Large Numbers — Notes
This page goes into greater detail on certain topics related to large numbers and quickly-growing functions described on my large numbers page. The topics are presented in about the same order as on that page.
Contents
My Personal Large-Numbers Interest
Origins of the Chuquet Number Names
Some History of Short vs. Long Scale Names
More Conway-Wechsler Number Names
"Sbiis Saibian"'s Hyper-E (or "E-sharp") notation
Huge Numbers in Idle/Clicker Games
Comparing the Graham-Gardner Number to Chained Arrow Numbers
What Turing and Church Did Not Prove
Analysis of the 1997 Marxen-Buntrock BB_{6} Record-Setter
Analysis of the Oct 2000 Marxen-Buntrock BB_{6} Record-Setter 'q'
The (Most) Popular Usage of Large Numbers
Links to Moved Content
My notes on googol and googolplex have been moved to a separate article:
My description of an extension of the hyper4 function to reals has moved to my Hyper4 article:
My Extension to Real-Valued Arguments.
My descriptions of the different versions of Ackermann's function are now in my "Large Numbers — Long Notes" article:
Versions of Ackermann's Function.
My analysis of the 1997 Marxen-Buntrock Busy Beaver record-setter that established BB_{6} >= 95,524,079 is in a later section of the current page:
Analysis of the 1997 Marxen-Buntrock BB_{6} Record-Setter.
The list of "Busy Beavers and BB Candidate Record-Setters" has been moved to its own article, History of Busy Beaver Turing Machine Records.
Notes on Fermat numbers
The Fermat Numbers, Sloane's A000215, are all numbers of the form 2^{2N}+1:
3
5
17
257
65537
4294967297
18446744073709551617
340282366920938463463374607431768211457
...
Their factorizations are:
3
5
17
257
65537
641 × 6700417
274177 × 67280421310721
59649589127497217 × 5704689200685129054721
...
All of the factors of all of the Fermat numbers, arranged in ascending order, make Sloane's sequence A023394. The smallest one not shown here is 114689, which factors F_{12}=2^{212}+1. There is a shared computing project, similar to the Mersenne prime search, to find all terms in this sequence; see my page on A023394.
Goldbach's Proof That There are an Infinite Number of Primes
There are many proofs of the "infinitude" of primes. Eleven are listed in a book by Paulo Ribenboim [59].
This is Goldbach's proof, which he gave in a letter written to Euler in 1730. I have expanded and rewritten it from Caldwell ^{14}
Lemma (Goldbach, 1730): Any two Fermat numbers F_{n}=2^{2n}+1 are relatively prime to each other.
Proof: First notice that
F_{x} - 2 = 2^{2x} - 1
Now set
F_{n+1} - 2 = 2^{2n+1} - 1
Substitute a^2 - 1 for (a - 1) × (a + 1) on the right hand side:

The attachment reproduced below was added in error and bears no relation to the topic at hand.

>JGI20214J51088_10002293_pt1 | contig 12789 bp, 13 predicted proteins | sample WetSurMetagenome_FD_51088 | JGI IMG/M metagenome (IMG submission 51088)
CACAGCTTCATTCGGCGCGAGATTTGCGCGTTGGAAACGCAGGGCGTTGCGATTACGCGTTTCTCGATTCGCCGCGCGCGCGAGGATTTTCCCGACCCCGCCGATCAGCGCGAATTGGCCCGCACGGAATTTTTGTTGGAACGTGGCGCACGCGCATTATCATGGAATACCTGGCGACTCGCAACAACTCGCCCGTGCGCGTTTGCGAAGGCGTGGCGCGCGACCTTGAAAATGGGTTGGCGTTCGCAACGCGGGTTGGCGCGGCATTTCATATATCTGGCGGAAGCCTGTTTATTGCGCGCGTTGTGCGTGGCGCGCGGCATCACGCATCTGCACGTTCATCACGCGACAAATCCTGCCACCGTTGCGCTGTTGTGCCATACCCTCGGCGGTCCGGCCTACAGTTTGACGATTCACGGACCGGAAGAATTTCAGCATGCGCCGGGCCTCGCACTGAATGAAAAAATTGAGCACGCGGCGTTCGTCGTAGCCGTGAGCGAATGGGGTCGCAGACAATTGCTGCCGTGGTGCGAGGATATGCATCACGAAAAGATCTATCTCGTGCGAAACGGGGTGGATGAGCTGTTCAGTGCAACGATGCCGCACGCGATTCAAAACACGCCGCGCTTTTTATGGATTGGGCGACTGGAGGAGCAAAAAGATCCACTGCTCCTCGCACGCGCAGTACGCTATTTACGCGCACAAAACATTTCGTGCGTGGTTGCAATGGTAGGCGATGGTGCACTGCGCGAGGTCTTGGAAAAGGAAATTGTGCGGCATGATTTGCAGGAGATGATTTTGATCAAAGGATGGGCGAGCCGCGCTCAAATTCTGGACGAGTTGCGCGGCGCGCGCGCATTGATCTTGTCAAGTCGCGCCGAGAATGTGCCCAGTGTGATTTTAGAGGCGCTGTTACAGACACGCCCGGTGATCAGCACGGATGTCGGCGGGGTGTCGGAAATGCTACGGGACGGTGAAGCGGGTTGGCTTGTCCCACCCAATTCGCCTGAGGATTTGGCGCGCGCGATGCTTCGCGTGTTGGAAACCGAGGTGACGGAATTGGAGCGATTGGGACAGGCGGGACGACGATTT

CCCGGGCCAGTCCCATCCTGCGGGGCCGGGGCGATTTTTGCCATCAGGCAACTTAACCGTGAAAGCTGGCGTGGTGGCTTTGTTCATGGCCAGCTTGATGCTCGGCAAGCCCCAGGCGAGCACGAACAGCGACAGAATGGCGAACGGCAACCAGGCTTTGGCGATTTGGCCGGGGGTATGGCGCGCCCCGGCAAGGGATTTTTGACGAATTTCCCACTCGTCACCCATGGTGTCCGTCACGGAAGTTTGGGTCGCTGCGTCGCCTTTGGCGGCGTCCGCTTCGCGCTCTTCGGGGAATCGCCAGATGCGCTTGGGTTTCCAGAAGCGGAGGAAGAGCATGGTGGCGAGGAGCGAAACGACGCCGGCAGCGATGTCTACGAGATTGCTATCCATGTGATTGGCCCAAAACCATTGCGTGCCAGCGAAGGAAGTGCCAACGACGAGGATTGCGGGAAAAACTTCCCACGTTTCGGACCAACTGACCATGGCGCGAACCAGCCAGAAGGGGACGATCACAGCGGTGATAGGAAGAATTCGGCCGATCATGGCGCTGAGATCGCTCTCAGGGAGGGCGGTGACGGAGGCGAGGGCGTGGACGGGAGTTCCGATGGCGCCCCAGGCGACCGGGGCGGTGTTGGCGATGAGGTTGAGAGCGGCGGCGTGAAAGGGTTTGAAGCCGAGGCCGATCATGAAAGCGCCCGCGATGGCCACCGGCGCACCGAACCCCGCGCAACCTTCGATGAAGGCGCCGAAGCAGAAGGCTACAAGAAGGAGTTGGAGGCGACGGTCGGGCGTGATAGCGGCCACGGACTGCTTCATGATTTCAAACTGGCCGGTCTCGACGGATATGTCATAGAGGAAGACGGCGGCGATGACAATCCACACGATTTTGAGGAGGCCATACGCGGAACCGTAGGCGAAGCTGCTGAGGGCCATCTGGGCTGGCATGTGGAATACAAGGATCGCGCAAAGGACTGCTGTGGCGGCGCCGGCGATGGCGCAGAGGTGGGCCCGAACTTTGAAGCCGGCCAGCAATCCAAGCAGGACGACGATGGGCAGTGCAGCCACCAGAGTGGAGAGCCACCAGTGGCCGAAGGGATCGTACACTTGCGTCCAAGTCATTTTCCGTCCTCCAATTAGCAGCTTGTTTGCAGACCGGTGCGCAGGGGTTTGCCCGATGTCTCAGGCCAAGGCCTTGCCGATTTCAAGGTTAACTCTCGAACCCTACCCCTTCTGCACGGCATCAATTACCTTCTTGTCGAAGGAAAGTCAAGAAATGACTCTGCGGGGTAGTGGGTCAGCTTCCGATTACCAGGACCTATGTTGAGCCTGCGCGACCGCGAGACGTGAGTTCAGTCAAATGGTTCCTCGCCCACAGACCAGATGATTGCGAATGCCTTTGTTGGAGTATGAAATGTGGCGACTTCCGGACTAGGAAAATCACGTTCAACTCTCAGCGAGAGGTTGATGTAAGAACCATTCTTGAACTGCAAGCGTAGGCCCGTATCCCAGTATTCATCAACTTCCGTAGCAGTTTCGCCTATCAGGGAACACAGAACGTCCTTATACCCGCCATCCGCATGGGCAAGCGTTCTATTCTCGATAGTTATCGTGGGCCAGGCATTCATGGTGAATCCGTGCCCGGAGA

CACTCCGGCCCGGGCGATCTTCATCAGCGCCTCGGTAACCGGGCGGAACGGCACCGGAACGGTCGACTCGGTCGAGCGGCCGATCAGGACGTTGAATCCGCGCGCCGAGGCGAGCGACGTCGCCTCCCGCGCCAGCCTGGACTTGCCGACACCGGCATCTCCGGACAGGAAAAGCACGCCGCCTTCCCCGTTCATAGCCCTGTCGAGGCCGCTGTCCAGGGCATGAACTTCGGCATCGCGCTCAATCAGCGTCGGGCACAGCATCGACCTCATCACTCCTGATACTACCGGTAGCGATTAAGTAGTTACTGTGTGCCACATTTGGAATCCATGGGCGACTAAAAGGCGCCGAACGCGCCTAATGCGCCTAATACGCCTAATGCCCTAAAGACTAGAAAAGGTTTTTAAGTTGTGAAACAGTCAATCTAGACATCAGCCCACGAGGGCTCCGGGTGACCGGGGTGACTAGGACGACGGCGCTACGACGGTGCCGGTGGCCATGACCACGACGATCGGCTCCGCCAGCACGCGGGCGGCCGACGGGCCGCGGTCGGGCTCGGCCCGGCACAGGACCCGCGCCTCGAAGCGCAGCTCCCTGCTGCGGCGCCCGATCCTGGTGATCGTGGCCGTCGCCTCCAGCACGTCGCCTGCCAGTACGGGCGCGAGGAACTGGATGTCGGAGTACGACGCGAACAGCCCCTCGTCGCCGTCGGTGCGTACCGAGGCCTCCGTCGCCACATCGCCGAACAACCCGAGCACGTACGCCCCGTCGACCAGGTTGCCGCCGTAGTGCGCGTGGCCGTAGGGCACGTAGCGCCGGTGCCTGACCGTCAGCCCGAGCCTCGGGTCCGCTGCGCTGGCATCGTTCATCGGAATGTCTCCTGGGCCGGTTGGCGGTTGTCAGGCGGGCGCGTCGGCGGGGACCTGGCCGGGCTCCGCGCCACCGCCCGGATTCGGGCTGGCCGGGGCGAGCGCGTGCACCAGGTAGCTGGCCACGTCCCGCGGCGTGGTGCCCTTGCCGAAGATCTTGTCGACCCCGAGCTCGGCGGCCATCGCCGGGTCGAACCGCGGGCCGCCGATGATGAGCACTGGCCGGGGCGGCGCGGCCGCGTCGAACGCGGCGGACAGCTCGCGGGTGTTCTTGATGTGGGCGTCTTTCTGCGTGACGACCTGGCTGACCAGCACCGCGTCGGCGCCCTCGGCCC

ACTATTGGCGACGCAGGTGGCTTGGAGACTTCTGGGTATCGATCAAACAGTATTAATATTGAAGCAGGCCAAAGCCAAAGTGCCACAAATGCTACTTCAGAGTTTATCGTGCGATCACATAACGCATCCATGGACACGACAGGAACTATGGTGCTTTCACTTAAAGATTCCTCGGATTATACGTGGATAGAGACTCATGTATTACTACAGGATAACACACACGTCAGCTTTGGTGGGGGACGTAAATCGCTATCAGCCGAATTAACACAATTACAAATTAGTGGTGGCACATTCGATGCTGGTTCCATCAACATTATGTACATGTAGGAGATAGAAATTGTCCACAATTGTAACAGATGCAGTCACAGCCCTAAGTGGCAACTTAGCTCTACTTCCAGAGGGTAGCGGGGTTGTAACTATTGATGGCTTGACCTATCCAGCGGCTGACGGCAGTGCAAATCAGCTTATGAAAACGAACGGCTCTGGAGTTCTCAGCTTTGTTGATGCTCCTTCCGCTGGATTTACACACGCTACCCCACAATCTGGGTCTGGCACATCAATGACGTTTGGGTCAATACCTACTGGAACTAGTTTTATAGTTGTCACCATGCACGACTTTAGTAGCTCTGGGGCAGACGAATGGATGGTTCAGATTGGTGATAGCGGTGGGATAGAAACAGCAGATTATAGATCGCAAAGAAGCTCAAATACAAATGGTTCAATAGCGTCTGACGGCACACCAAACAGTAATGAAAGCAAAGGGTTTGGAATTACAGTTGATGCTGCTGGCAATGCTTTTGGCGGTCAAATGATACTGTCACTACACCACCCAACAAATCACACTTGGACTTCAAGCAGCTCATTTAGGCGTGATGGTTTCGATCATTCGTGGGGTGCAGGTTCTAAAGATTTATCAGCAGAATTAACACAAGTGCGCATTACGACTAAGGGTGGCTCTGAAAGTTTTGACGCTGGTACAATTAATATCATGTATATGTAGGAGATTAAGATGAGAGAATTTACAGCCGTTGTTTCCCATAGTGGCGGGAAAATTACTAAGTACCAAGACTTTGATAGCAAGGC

F_{n+1} - 2 = (2^{2n} - 1) × (2^{2n} + 1)
therefore (substituting x for n+1) we have
F_{x} - 2 = (F_{x-1} - 2) × F_{x-1}
we also have
F_{1} - 2 = F_{0}
Therefore (by induction) it is true in general that
F_{n} - 2 = F_{0} × F_{1} × ... × F_{n-1}
Let m be any integer less than n. F_{m} is one of the terms on the right-hand side. Let d by any common factor of F_{m} and F_{n}. Since F_{m} appears on the right side, d must be a factor of F_{n}-2. Since d is a factor of F_{n} and of F_{n}-2, d is a factor of 2. But every Fermat number is odd, so d must be 1. Thus, the only common factor of any Fermat number and any other smaller Fermat number is 1: so the two Fermat numbers are relatively prime.
Theorem (Goldbach, 1730): There are infinitely many primes.
Proof: For each Fermat number F_{n}, choose a single prime divisor p_{n}. Since the Fermat numbers are relatively prime to each other (just proven) we know that any two primes p_{m} and p_{n} are different. Therefore there is at least one prime p_{n} for each Fermat number F_{n}, that is, at least one prime for every integer n.
Since any two Fermat numbers are relatively prime to each other, the Fermat sequence is called pairwise relatively prime. Any other pairwise relatively prime sequence can also be used to prove that there is an infinite number of primes. Here is another example:
w_{1} = 2
w_{2} = w_{1} + 1
w_{3} = w_{1} × w_{2} + 1
w_{4} = w_{1} × w_{2} × w_{3} + 1
etc.
(Other valid sequences result if you change the initial 2 and the 1's at the end of subsequent lines to any other pair of numbers that are relatively prime to each other). Another form of the same sequence is:
a_{1} = 2
a_{n+1} = a_{n}^{2} - a_{n} + 1
This is called Sylvester's sequence (Sloane's A000058). The sequence starts:
2 | (prime) |
3 | (prime) |
7 | (prime) |
43 | (prime) |
1807 | = 13 × 139 |
3263443 | (prime) |
10650056950807 | = 547 × 607 × 1033 × 31051 |
113423713055421844361000443 | = 29881 × 67003 × 9119521 × 6212157481 |
etc. |
Other sequences, such as the Mersenne numbers are relatively prime, but there is no simple iterative formula to generate them.
Perfect numbers
Following are the smaller perfect numbers. All are of the form
P_{p} = 2^{p-1}(2^{p}-1)
where p is one of the Mersenne primes listed below. The issue of odd perfect numbers is still unresolved.
n | p | P_{p} |
1 | 2 | 6 |
2 | 3 | 28 |
3 | 5 | 496 |
4 | 7 | 8128 |
5 | 13 | 33550336 |
6 | 17 | 8589869056 |